Dr Becca: And that's the end of my job talk on non-cell biology topics.
Search Committee: Um, but we thought you said you did cell biology?
Dr Becca: Oh, hmm...I suppose I did. I don't, actually, but isn't this much, much better???
Search Committee: Now that we think about it, it is!! It totally is. Would you like to join our department?
Dr Becca: Yes, thanks very much.

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I think that you should also realize that not every search committee actually KNOWS what they want. In many situations, if someone that is AWESOME comes along and seems like they would be a good fit in the department, but doesn't *actually* do cell biology you might still give them a shot. I say let the search committee decide if they are not going to interview you, don't do it for them!!

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Hahaha.. I like the end part.

If you really have no interest in it, then I would say no don't bother. But if you do think that once you get your foot in the door and actually get some face time w these people, that you could find youreself happily working in their lab and pull the direction to what you really want to do, then hell yea do what you gotta do to make that happen.

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I genuinely have no idea TBH. I would assume you can bluster and bullshit in your cover letter all you want, about your totes awesome cell biology skills. But then they look at your CV and refs and pubs and realise you're bullshitting them...

...but if you are good enough, they might hire you anyway. I've only been one search committee and the job posting asked for a developmental neurobiologist. We hired two people, both awe-inspiringly talented electrophysiologists (with pedigrees that make people like me quit looking for TT jobs before we've even started!) and neither doing developmental neurobiology...

Genomic Repairman
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Hey my uni is going to start up a job search again for junior faculty, so as soon as they begin I'll let you know. I think they are making the position description vague as they are trying to attract an outstanding junior scientist and not a particular discipline.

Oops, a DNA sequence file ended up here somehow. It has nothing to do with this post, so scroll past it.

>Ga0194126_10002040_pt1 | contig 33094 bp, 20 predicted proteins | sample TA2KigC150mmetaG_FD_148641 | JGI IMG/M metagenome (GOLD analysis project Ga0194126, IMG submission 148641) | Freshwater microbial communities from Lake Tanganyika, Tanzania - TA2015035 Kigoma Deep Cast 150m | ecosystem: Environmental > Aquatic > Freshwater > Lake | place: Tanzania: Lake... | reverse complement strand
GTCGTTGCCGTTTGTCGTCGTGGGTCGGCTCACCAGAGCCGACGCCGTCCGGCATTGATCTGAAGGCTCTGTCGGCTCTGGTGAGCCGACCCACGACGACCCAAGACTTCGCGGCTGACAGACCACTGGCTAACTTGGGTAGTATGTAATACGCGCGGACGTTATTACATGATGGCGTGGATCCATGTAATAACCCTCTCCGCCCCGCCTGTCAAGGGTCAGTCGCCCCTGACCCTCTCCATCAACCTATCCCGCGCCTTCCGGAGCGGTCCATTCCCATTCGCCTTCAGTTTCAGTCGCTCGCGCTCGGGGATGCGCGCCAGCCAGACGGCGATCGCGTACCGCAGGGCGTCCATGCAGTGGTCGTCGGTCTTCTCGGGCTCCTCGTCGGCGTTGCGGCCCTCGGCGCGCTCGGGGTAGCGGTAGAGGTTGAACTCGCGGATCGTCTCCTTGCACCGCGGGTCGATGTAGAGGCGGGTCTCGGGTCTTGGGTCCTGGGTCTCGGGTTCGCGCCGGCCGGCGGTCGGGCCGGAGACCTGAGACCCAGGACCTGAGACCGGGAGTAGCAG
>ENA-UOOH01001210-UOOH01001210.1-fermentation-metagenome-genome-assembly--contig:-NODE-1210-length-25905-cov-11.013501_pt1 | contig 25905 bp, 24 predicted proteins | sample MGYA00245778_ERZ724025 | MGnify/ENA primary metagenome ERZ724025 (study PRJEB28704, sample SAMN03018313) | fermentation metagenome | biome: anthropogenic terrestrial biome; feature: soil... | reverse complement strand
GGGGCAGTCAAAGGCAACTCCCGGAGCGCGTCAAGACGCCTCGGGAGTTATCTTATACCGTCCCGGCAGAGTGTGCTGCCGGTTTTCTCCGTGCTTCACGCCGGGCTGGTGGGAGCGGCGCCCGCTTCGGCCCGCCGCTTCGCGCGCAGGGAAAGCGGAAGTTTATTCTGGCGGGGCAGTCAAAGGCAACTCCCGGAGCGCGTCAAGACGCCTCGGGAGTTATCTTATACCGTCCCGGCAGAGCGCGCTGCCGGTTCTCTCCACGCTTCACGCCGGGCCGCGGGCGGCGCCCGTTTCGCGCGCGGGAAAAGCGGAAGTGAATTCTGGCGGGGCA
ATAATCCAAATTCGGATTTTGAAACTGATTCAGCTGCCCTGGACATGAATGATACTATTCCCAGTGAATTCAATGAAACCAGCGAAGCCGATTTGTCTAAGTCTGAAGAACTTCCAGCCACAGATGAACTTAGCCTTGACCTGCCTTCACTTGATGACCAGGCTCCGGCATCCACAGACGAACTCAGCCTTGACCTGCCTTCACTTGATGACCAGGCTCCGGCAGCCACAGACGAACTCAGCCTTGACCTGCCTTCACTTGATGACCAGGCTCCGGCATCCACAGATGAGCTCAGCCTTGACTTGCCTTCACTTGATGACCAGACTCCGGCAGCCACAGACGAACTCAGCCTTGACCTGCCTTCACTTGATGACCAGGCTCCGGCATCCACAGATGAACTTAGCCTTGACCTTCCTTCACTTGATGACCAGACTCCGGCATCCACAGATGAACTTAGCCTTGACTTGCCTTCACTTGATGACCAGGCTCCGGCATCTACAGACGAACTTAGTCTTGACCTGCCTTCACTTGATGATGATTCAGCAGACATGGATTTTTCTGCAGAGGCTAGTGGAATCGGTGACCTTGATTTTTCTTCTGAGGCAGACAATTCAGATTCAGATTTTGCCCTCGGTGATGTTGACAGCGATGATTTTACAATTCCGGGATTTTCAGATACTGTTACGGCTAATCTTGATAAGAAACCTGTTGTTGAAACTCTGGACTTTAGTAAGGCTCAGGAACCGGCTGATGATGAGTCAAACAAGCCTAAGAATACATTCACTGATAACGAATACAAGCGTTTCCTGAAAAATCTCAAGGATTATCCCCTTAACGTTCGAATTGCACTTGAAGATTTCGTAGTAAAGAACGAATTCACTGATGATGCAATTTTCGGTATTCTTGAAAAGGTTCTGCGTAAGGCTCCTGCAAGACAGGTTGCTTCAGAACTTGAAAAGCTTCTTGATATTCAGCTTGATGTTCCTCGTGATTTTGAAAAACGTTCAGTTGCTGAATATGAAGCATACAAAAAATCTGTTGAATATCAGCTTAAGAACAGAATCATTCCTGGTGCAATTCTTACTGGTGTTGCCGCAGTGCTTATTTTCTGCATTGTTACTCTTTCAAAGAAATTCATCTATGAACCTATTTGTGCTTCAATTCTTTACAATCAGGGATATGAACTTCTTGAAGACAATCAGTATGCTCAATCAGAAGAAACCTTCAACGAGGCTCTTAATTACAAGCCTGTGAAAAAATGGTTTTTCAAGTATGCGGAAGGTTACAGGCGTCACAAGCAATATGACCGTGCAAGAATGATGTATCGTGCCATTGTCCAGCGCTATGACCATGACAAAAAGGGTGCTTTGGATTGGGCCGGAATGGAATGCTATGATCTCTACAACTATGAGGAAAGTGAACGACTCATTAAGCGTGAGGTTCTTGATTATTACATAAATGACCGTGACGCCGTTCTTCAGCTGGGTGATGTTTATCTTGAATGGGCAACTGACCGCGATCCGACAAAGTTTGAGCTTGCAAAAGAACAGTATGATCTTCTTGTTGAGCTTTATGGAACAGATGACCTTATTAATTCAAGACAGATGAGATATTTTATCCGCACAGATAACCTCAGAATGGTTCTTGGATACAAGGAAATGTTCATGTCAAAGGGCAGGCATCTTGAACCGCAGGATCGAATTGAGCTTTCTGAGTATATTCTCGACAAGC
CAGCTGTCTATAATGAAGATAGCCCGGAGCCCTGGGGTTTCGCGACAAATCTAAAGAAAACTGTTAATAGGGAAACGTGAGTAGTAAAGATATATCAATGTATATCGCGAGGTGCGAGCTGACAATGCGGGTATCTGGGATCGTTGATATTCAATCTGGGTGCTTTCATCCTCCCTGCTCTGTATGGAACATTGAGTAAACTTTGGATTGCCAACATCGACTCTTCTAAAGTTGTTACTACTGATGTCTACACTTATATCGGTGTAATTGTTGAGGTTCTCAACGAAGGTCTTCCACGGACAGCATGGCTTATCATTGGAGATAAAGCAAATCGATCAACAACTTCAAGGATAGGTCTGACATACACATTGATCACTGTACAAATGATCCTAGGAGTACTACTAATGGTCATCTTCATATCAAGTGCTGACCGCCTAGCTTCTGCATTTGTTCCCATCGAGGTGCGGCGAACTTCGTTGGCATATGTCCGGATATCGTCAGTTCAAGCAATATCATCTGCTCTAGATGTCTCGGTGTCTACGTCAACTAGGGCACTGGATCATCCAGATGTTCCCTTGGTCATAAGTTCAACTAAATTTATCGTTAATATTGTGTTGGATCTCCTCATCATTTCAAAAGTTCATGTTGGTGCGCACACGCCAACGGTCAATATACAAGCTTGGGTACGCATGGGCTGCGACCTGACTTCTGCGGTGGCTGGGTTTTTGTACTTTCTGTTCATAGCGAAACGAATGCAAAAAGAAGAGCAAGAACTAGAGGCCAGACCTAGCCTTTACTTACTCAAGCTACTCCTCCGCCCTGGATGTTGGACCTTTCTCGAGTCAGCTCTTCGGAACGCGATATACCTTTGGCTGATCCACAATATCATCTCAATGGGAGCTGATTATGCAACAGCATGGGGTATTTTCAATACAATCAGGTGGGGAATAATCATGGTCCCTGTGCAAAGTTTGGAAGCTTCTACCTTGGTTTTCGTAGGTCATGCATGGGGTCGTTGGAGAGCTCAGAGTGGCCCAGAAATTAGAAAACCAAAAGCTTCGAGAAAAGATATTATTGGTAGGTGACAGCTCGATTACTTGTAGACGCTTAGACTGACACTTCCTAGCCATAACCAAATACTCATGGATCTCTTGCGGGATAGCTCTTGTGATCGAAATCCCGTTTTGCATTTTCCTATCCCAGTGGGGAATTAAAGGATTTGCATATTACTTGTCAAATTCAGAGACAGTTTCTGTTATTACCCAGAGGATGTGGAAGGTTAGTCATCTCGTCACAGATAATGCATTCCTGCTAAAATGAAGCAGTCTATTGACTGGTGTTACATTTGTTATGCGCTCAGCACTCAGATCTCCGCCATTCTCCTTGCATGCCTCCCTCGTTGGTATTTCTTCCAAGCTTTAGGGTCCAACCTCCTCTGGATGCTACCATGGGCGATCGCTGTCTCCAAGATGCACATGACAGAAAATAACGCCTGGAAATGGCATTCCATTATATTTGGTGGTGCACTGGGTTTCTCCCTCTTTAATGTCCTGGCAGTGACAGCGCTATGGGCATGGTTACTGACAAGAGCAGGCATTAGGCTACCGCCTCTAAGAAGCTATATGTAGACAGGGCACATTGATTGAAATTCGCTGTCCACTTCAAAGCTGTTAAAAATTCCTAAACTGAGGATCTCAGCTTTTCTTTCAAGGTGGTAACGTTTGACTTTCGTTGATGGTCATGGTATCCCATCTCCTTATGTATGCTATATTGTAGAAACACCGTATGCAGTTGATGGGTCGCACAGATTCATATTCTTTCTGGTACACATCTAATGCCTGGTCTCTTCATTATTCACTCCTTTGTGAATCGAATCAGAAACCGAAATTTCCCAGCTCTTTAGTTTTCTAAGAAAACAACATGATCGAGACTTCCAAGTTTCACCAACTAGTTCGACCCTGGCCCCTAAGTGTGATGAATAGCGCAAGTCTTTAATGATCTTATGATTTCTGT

Dr. O
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One of my grad school labmates got hired for a TT position that was created for her after she applied and interviewed for a somewhat differently-focused position in the same department. The chair of the dept went to the dean and requested additional funds for the extra position (knowing they were going to be conducting another search the following year), and they ended up hiring two junior profs instead of one. I'm sure it's rare, but that's at least one example of applying somewhat outside the posting description working out. I'm opting for more apps than fewer this year myself...especially considering the dearth of jobs that are highly specific to my research (only 2 so far). I figure the worse they can do is triage my application immediately.

Dr. O
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Didn't mention in the first comment, but I'm fairly certain she sent nearly the same cover letter/CV/research interest packet that she sent to other jobs. The "spin" had to do more with telling the search committee why they wanted her, instead of trying to make herself look more like what they advertised for.

Dr Becca, Ph.D.
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Great advice, everyone! And yeah, GR--definitely let me know when your uni begins its search again!

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PS: another reason that search committees don't know what they are looking for (besides the fact that it is impossible to predict who is going out in any given year) is because people like me sit on them :-)

Link pops

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That link totally didn't work. Oops! Here is another attempt:
I feel the same way. I'm happy to apply for things that say, "We want people who specialize in Theoretical Programming Languages of Toadstools..... or other highly qualified candidates." But for ones that just mention the toadstools, I don't see what the point is. Chances are they need someone to teach a class in that area, and that's just not me.

As for number of ads, I've been shocked by how few there have been so far in my field in general. I guess departments are still waiting to find out about their budgets. When do neuroscience jobs get advertised?

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I'm a TT prof, pre-tenure. I was hired for a position that was specifically seeking for a topic on which I am not an expert. There is often a lot of politics involved in getting a search ad approved. At my school (private R1), the dean must approve all ads. And sometimes the dean thinks we need more people working in field X, while the department just wants to hire the best person they can find. Also, I've definitely seen search committees "think" they wanted to hire in a specific field, but then be convinced otherwise after seeing the candidates.